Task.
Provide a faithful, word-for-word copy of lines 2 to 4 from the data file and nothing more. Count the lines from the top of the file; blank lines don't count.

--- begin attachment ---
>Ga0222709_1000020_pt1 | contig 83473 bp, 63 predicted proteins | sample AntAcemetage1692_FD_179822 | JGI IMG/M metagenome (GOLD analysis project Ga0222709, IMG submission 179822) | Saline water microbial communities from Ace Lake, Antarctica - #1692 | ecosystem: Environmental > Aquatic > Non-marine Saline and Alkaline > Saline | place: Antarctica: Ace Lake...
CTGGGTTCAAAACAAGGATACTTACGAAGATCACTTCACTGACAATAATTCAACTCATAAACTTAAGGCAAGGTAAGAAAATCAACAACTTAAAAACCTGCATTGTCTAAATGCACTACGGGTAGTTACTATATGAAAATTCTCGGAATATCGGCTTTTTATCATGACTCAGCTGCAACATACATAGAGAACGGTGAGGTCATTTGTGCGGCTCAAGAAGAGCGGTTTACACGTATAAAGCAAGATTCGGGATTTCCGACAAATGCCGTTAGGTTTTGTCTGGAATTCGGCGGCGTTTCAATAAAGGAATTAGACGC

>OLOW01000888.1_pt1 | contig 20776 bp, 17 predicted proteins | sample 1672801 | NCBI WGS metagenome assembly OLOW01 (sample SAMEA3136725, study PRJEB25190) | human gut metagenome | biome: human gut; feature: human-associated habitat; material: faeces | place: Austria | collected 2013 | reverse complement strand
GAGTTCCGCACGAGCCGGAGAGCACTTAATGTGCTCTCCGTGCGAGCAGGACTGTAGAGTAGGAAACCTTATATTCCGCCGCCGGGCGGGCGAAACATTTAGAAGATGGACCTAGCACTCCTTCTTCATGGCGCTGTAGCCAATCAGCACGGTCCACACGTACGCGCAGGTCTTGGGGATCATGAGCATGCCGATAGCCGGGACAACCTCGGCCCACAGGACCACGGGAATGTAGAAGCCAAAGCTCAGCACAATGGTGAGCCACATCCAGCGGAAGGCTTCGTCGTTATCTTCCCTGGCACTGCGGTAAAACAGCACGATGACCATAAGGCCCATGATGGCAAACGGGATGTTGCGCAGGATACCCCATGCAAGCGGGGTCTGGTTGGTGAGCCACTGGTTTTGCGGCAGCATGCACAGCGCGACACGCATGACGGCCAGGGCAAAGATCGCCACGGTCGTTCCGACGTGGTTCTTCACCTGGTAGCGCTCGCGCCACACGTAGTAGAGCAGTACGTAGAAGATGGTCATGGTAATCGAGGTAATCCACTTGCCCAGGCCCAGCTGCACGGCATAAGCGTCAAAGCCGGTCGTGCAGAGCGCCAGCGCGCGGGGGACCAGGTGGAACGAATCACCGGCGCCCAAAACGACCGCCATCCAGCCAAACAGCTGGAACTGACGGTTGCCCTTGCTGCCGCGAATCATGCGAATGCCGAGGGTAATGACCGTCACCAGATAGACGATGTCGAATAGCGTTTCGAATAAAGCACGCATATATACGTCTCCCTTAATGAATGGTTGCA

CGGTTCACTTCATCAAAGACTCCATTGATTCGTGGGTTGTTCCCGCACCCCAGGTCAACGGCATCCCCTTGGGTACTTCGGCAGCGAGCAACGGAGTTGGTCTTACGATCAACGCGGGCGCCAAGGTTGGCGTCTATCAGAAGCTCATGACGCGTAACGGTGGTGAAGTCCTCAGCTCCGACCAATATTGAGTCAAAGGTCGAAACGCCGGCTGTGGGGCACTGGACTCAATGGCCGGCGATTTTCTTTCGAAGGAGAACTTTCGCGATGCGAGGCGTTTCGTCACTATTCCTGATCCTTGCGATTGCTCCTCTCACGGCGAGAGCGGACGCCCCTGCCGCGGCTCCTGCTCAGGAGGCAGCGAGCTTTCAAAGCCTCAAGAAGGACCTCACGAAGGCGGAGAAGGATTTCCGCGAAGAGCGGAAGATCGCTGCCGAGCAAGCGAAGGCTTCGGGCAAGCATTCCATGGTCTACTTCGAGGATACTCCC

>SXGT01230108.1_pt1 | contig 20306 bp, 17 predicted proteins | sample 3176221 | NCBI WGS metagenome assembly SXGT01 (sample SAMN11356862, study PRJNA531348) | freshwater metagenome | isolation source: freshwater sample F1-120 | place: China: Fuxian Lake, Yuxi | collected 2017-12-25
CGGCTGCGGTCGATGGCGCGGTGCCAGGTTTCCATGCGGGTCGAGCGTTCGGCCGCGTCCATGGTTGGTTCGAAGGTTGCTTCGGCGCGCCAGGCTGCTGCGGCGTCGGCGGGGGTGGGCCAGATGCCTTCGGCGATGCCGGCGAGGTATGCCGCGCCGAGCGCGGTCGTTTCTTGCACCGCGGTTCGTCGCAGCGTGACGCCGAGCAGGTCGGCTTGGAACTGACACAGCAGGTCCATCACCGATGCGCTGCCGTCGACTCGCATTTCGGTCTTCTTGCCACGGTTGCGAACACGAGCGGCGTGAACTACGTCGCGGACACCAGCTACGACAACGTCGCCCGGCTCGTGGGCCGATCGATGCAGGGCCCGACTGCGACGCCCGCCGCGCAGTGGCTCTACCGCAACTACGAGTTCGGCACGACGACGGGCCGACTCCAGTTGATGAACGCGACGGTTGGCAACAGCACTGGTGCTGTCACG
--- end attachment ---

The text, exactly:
CTGGGTTCAAAACAAGGATACTTACGAAGATCACTTCACTGACAATAATTCAACTCATAAACTTAAGGCAAGGTAAGAAAATCAACAACTTAAAAACCTGCATTGTCTAAATGCACTACGGGTAGTTACTATATGAAAATTCTCGGAATATCGGCTTTTTATCATGACTCAGCTGCAACATACATAGAGAACGGTGAGGTCATTTGTGCGGCTCAAGAAGAGCGGTTTACACGTATAAAGCAAGATTCGGGATTTCCGACAAATGCCGTTAGGTTTTGTCTGGAATTCGGCGGCGTTTCAATAAAGGAATTAGACGC

>OLOW01000888.1_pt1 | contig 20776 bp, 17 predicted proteins | sample 1672801 | NCBI WGS metagenome assembly OLOW01 (sample SAMEA3136725, study PRJEB25190) | human gut metagenome | biome: human gut; feature: human-associated habitat; material: faeces | place: Austria | collected 2013 | reverse complement strand
GAGTTCCGCACGAGCCGGAGAGCACTTAATGTGCTCTCCGTGCGAGCAGGACTGTAGAGTAGGAAACCTTATATTCCGCCGCCGGGCGGGCGAAACATTTAGAAGATGGACCTAGCACTCCTTCTTCATGGCGCTGTAGCCAATCAGCACGGTCCACACGTACGCGCAGGTCTTGGGGATCATGAGCATGCCGATAGCCGGGACAACCTCGGCCCACAGGACCACGGGAATGTAGAAGCCAAAGCTCAGCACAATGGTGAGCCACATCCAGCGGAAGGCTTCGTCGTTATCTTCCCTGGCACTGCGGTAAAACAGCACGATGACCATAAGGCCCATGATGGCAAACGGGATGTTGCGCAGGATACCCCATGCAAGCGGGGTCTGGTTGGTGAGCCACTGGTTTTGCGGCAGCATGCACAGCGCGACACGCATGACGGCCAGGGCAAAGATCGCCACGGTCGTTCCGACGTGGTTCTTCACCTGGTAGCGCTCGCGCCACACGTAGTAGAGCAGTACGTAGAAGATGGTCATGGTAATCGAGGTAATCCACTTGCCCAGGCCCAGCTGCACGGCATAAGCGTCAAAGCCGGTCGTGCAGAGCGCCAGCGCGCGGGGGACCAGGTGGAACGAATCACCGGCGCCCAAAACGACCGCCATCCAGCCAAACAGCTGGAACTGACGGTTGCCCTTGCTGCCGCGAATCATGCGAATGCCGAGGGTAATGACCGTCACCAGATAGACGATGTCGAATAGCGTTTCGAATAAAGCACGCATATATACGTCTCCCTTAATGAATGGTTGCA